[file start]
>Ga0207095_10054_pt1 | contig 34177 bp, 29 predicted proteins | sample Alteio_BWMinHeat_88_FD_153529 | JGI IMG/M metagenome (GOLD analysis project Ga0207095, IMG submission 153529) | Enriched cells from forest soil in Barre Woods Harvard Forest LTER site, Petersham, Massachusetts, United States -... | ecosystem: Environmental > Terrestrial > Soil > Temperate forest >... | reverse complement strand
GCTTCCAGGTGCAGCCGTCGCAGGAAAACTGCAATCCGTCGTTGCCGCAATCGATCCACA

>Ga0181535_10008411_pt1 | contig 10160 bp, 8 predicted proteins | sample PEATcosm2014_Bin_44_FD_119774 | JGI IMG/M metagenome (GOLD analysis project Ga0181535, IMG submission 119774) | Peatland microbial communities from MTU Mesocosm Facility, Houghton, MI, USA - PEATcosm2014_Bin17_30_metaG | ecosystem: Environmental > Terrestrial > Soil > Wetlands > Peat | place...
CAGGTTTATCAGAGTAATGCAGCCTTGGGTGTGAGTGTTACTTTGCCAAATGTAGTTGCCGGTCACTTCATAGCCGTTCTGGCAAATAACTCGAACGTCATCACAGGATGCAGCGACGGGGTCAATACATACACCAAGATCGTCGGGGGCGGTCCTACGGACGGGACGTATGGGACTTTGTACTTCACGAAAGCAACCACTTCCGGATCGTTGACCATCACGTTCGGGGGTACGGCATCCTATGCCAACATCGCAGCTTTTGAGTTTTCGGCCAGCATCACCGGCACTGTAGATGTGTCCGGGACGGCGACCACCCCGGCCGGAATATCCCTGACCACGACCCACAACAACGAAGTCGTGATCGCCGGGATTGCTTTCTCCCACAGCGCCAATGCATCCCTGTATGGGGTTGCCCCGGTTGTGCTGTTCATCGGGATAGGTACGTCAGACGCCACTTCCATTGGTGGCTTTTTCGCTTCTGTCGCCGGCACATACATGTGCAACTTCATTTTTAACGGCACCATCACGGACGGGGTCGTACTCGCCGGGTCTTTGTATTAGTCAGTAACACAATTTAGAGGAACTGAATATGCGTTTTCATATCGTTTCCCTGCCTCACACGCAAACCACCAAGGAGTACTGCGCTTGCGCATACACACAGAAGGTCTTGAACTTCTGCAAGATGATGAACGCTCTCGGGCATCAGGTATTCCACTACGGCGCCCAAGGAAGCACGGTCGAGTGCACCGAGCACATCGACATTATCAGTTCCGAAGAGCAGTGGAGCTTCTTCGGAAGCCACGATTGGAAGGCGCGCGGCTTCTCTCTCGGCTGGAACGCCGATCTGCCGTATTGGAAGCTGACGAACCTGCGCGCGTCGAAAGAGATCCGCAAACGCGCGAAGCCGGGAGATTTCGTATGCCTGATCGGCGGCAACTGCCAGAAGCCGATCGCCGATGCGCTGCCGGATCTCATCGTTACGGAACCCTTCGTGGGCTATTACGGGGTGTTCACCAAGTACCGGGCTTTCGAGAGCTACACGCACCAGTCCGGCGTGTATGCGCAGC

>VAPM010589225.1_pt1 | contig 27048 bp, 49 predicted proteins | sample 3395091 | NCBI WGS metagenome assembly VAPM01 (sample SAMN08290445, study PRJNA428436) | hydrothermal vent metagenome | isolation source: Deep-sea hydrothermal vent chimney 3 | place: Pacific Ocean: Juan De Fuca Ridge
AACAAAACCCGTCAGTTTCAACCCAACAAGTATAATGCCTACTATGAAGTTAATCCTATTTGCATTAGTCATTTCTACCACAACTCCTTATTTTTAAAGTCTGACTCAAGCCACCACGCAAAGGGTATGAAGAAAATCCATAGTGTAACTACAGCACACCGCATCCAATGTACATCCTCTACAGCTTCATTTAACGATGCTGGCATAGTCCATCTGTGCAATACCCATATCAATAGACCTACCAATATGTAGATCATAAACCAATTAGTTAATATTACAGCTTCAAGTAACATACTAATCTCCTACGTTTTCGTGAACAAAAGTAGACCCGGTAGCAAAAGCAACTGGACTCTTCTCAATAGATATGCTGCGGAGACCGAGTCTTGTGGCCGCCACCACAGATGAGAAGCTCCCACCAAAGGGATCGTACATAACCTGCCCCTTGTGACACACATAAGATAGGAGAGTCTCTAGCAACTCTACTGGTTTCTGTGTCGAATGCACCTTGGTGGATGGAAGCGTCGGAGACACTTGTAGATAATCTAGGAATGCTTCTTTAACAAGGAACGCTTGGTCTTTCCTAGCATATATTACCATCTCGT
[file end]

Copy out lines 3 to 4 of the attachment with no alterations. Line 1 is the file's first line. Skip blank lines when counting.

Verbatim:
>Ga0181535_10008411_pt1 | contig 10160 bp, 8 predicted proteins | sample PEATcosm2014_Bin_44_FD_119774 | JGI IMG/M metagenome (GOLD analysis project Ga0181535, IMG submission 119774) | Peatland microbial communities from MTU Mesocosm Facility, Houghton, MI, USA - PEATcosm2014_Bin17_30_metaG | ecosystem: Environmental > Terrestrial > Soil > Wetlands > Peat | place...
CAGGTTTATCAGAGTAATGCAGCCTTGGGTGTGAGTGTTACTTTGCCAAATGTAGTTGCCGGTCACTTCATAGCCGTTCTGGCAAATAACTCGAACGTCATCACAGGATGCAGCGACGGGGTCAATACATACACCAAGATCGTCGGGGGCGGTCCTACGGACGGGACGTATGGGACTTTGTACTTCACGAAAGCAACCACTTCCGGATCGTTGACCATCACGTTCGGGGGTACGGCATCCTATGCCAACATCGCAGCTTTTGAGTTTTCGGCCAGCATCACCGGCACTGTAGATGTGTCCGGGACGGCGACCACCCCGGCCGGAATATCCCTGACCACGACCCACAACAACGAAGTCGTGATCGCCGGGATTGCTTTCTCCCACAGCGCCAATGCATCCCTGTATGGGGTTGCCCCGGTTGTGCTGTTCATCGGGATAGGTACGTCAGACGCCACTTCCATTGGTGGCTTTTTCGCTTCTGTCGCCGGCACATACATGTGCAACTTCATTTTTAACGGCACCATCACGGACGGGGTCGTACTCGCCGGGTCTTTGTATTAGTCAGTAACACAATTTAGAGGAACTGAATATGCGTTTTCATATCGTTTCCCTGCCTCACACGCAAACCACCAAGGAGTACTGCGCTTGCGCATACACACAGAAGGTCTTGAACTTCTGCAAGATGATGAACGCTCTCGGGCATCAGGTATTCCACTACGGCGCCCAAGGAAGCACGGTCGAGTGCACCGAGCACATCGACATTATCAGTTCCGAAGAGCAGTGGAGCTTCTTCGGAAGCCACGATTGGAAGGCGCGCGGCTTCTCTCTCGGCTGGAACGCCGATCTGCCGTATTGGAAGCTGACGAACCTGCGCGCGTCGAAAGAGATCCGCAAACGCGCGAAGCCGGGAGATTTCGTATGCCTGATCGGCGGCAACTGCCAGAAGCCGATCGCCGATGCGCTGCCGGATCTCATCGTTACGGAACCCTTCGTGGGCTATTACGGGGTGTTCACCAAGTACCGGGCTTTCGAGAGCTACACGCACCAGTCCGGCGTGTATGCGCAGC